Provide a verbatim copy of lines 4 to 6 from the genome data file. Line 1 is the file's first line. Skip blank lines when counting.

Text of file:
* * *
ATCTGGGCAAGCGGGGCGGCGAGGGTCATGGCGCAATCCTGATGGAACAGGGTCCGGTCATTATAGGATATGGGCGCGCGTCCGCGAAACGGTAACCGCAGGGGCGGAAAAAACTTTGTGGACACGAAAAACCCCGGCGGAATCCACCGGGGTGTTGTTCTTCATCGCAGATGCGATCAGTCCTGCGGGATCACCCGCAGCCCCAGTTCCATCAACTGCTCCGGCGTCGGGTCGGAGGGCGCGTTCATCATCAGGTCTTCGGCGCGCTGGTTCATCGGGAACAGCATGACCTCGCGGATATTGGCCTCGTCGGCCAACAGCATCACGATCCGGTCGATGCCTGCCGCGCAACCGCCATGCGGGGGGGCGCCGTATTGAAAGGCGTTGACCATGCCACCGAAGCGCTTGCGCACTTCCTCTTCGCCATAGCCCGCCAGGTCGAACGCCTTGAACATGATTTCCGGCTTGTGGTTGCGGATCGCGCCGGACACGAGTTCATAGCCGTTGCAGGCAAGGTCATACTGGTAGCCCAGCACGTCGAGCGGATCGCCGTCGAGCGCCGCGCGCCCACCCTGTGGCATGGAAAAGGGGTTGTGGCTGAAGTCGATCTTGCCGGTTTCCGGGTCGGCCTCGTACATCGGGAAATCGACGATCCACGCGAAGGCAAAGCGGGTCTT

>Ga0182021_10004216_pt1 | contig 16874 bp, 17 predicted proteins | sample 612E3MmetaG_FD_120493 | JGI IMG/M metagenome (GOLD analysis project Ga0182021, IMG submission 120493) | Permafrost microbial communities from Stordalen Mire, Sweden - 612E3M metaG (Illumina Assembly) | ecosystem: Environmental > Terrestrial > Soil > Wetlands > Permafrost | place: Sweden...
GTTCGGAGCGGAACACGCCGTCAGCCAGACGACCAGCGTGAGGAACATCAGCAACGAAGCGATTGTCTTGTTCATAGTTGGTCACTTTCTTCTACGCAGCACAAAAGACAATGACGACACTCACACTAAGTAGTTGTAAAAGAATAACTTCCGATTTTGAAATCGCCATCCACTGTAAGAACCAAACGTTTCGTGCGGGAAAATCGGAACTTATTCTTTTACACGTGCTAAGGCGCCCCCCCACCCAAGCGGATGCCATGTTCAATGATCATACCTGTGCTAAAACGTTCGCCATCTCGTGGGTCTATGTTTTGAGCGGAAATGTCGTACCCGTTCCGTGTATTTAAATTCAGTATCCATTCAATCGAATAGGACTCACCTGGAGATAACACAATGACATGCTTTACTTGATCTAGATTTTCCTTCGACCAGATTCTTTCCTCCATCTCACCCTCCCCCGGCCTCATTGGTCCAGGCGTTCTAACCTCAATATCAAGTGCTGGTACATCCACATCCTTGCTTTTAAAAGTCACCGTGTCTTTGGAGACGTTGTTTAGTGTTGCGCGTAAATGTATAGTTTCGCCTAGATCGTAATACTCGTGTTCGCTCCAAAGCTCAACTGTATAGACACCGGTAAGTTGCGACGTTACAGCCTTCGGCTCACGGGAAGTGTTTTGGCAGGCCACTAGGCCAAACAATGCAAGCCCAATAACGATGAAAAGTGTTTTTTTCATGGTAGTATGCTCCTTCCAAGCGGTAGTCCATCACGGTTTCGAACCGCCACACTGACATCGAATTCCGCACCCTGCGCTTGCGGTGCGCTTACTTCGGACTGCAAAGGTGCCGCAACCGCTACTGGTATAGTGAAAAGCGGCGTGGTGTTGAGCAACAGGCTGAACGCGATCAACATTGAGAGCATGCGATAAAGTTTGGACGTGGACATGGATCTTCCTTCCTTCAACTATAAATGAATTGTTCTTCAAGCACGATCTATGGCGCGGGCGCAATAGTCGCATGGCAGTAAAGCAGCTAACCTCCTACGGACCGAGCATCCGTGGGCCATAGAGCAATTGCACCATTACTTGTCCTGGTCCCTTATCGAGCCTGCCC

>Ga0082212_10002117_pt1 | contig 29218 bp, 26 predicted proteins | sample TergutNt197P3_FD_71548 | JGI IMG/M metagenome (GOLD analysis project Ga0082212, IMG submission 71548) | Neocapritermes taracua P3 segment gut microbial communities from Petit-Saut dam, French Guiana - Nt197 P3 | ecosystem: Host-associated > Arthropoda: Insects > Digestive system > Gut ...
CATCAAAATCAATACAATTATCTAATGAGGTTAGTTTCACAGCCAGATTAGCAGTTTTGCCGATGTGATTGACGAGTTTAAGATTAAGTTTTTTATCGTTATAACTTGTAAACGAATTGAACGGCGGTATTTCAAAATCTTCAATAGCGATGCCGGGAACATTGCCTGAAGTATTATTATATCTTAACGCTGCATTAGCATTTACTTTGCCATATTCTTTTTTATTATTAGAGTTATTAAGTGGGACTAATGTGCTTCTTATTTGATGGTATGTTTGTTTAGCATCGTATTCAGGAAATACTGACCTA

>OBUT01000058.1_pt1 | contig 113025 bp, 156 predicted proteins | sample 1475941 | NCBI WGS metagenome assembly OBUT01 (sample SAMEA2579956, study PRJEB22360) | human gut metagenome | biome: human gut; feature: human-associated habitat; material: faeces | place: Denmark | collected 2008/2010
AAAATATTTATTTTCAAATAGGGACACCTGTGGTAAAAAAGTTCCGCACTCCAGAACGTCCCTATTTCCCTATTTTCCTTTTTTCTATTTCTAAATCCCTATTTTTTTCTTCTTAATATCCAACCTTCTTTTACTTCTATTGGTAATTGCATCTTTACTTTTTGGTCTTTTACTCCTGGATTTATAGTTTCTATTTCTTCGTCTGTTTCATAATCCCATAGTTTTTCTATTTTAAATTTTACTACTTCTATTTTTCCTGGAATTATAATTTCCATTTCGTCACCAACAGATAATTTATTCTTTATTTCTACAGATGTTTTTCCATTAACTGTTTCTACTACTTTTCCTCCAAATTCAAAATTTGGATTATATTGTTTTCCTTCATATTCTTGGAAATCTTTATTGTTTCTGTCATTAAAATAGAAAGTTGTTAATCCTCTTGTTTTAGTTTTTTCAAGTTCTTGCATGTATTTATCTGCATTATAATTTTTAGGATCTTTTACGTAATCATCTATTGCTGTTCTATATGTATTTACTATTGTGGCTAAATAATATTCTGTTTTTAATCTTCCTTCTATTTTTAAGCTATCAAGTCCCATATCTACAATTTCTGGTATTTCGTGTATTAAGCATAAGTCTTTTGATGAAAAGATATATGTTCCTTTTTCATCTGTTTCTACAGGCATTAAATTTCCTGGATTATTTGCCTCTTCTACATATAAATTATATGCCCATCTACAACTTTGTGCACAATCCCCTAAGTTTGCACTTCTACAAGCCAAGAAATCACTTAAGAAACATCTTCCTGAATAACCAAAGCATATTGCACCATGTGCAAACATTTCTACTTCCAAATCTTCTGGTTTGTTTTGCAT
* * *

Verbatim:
>Ga0082212_10002117_pt1 | contig 29218 bp, 26 predicted proteins | sample TergutNt197P3_FD_71548 | JGI IMG/M metagenome (GOLD analysis project Ga0082212, IMG submission 71548) | Neocapritermes taracua P3 segment gut microbial communities from Petit-Saut dam, French Guiana - Nt197 P3 | ecosystem: Host-associated > Arthropoda: Insects > Digestive system > Gut ...
CATCAAAATCAATACAATTATCTAATGAGGTTAGTTTCACAGCCAGATTAGCAGTTTTGCCGATGTGATTGACGAGTTTAAGATTAAGTTTTTTATCGTTATAACTTGTAAACGAATTGAACGGCGGTATTTCAAAATCTTCAATAGCGATGCCGGGAACATTGCCTGAAGTATTATTATATCTTAACGCTGCATTAGCATTTACTTTGCCATATTCTTTTTTATTATTAGAGTTATTAAGTGGGACTAATGTGCTTCTTATTTGATGGTATGTTTGTTTAGCATCGTATTCAGGAAATACTGACCTA

>OBUT01000058.1_pt1 | contig 113025 bp, 156 predicted proteins | sample 1475941 | NCBI WGS metagenome assembly OBUT01 (sample SAMEA2579956, study PRJEB22360) | human gut metagenome | biome: human gut; feature: human-associated habitat; material: faeces | place: Denmark | collected 2008/2010